I just found this very informative discussion. In following the link below, I found that it is currently dead (which is not surprising given that it is now 13 years after the posting). However, I've found the full reference for the article that I think it was citing:
Olson, G. D., & Seitz, F. C. (1990). An examination of Aikido's fourth teaching: an anatomical study of the tissues of the forearm. Perceptual and motor skills, 71(3 suppl), 1059-1066.
You can download this on the web from the publisher for free (at least I was able to).
It is very enlightening as to what causes the pain of Yonkyo omote and ura, which are importantly different.
For omote, there are two versions, one of which puts the pressure on the wrist (palm side) a few inches from the palm, on the thumb side from the midline of the wrist. The second version puts the pressure a bit closer to the radial bone, which is further towards the thumb side.
For ura, the pressure is put very much on the radial bone at the extreme thumb side of the arm. This area has little flesh and muscle to protect the nerves beneath.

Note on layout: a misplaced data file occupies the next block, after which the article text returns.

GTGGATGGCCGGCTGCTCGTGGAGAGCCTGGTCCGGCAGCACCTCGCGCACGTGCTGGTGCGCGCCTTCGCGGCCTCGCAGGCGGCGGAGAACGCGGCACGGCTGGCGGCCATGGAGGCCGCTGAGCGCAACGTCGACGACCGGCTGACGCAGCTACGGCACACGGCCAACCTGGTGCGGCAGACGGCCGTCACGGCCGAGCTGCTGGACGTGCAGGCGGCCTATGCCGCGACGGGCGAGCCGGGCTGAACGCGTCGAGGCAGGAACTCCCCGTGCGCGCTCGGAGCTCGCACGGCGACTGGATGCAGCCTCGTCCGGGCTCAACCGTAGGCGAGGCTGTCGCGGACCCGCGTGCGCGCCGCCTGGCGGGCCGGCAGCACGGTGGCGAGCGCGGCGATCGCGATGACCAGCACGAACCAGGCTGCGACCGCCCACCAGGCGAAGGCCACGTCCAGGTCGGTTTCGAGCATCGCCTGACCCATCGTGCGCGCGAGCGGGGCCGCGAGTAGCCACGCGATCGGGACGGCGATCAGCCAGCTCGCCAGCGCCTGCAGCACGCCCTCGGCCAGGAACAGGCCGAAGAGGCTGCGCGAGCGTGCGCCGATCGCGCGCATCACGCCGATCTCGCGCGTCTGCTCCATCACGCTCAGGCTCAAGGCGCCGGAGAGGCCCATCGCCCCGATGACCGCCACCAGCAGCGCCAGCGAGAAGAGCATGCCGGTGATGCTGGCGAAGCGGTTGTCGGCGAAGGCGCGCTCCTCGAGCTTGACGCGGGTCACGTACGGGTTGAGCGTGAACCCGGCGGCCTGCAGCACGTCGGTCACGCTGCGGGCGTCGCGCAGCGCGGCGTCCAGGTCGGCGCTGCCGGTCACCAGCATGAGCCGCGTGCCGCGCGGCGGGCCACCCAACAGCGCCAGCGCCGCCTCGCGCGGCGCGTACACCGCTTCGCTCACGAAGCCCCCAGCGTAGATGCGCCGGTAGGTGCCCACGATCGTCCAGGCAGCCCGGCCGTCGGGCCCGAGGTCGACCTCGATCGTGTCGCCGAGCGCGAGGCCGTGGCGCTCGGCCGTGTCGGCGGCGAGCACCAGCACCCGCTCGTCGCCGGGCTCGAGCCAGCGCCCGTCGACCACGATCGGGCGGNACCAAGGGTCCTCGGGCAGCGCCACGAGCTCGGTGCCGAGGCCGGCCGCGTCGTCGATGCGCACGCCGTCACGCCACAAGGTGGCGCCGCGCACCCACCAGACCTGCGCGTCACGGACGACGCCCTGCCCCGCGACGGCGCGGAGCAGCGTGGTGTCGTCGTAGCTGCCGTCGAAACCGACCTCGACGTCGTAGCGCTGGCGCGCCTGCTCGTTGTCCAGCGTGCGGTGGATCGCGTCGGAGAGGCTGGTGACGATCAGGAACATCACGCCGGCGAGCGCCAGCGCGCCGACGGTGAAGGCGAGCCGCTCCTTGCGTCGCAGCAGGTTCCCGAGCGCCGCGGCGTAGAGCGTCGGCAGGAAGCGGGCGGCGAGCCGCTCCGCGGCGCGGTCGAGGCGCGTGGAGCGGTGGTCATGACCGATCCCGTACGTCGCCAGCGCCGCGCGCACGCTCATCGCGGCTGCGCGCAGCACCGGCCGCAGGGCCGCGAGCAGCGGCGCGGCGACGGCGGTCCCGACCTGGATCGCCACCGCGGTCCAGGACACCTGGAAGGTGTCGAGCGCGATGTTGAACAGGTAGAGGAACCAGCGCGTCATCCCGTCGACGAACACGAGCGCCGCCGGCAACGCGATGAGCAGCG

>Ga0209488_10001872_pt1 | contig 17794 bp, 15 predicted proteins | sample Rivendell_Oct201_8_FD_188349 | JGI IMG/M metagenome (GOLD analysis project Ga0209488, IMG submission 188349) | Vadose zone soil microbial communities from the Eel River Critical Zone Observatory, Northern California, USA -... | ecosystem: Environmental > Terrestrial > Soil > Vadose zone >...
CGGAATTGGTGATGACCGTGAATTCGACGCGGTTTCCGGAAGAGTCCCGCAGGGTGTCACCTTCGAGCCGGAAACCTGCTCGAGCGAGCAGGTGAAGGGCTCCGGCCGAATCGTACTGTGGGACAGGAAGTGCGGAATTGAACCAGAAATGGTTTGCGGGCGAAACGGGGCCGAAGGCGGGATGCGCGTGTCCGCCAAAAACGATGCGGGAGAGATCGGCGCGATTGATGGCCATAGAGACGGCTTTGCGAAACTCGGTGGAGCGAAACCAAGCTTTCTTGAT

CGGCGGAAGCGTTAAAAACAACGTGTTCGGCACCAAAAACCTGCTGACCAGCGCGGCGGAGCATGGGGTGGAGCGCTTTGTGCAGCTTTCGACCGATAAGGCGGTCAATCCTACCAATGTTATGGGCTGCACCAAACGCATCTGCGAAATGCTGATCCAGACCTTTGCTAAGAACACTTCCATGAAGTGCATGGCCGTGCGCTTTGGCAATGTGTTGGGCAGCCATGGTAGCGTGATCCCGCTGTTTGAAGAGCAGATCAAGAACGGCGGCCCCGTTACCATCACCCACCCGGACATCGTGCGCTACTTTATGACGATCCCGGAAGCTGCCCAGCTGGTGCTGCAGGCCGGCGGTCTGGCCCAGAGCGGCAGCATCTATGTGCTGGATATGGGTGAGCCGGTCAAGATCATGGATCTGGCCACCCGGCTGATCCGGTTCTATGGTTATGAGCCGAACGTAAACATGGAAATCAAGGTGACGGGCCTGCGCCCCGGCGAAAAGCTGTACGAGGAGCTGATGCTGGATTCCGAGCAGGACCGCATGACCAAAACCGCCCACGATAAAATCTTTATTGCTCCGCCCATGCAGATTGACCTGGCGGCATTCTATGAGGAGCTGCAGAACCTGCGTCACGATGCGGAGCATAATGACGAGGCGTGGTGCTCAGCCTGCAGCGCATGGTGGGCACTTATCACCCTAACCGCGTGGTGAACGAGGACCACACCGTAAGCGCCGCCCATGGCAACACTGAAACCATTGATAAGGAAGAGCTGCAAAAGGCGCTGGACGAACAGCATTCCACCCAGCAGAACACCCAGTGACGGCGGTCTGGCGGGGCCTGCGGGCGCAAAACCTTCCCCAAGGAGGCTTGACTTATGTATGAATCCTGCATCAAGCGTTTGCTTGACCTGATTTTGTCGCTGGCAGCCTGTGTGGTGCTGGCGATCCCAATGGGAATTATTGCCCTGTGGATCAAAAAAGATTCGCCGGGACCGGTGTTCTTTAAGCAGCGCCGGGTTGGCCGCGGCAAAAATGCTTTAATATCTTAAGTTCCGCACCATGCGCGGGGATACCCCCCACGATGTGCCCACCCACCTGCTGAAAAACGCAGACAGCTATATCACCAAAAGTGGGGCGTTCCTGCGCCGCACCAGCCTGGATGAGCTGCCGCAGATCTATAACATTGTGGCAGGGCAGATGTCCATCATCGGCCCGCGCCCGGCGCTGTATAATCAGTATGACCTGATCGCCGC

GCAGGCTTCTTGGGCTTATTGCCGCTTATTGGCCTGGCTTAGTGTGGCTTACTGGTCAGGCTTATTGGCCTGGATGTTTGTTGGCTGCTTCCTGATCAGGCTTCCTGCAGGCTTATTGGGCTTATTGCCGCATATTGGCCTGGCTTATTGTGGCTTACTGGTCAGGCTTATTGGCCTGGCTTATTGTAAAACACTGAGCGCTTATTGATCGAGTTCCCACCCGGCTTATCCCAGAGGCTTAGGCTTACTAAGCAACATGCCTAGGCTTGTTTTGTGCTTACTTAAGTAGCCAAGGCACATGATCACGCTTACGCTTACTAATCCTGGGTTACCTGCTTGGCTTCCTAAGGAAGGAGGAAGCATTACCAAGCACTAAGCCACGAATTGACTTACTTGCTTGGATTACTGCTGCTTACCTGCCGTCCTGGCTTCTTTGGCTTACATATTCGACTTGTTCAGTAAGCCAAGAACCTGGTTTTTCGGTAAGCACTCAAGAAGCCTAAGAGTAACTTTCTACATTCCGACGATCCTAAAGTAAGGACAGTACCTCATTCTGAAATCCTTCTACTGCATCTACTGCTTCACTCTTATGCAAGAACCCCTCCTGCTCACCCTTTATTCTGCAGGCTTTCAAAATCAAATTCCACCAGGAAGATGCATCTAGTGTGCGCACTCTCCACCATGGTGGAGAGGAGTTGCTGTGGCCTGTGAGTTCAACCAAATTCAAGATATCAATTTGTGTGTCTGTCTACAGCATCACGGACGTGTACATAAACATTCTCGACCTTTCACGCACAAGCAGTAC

The article above does not dwell on proper placement of nage's/tori's hands, or overall body positioning of nage and uke, but instead focuses on the anatomical locus of the pain.
For an excellent coverage of the proper technique, including close-up details of nage's/tori's hand placement relative to uke's wrist, see pages 154 and 156 of Best Aikido: The Fundamentals
, by the 2nd and 3rd Doshu, and translated by John Stevens:
Ueshiba, K., Ueshiba, M., & Stevens, J. (2002). Best aikido: the fundamentals. Kodansha International.
Getting back to a theme throughout all of this discussion, however, Olson and Seitz (1990) note several reasons why using Yonkyo is probably impractical for most people in real-world situations, as noted in a number of the postings here (e.g., the placement of nage's/tori's hands requires precision, which cannot be learned quickly, attacks happen very quickly, and some people's pain threshold is so high as to make the pain of no consequence). So, securing uke's shoulder to the ground is of primary importance, rather than hitting the nerve spots and causing pain.
Nevertheless, for those practitioners wanting to get better at hitting those nerve spots, the above references should be very helpful.
Tatsumaki Aikikai/KSU Aikido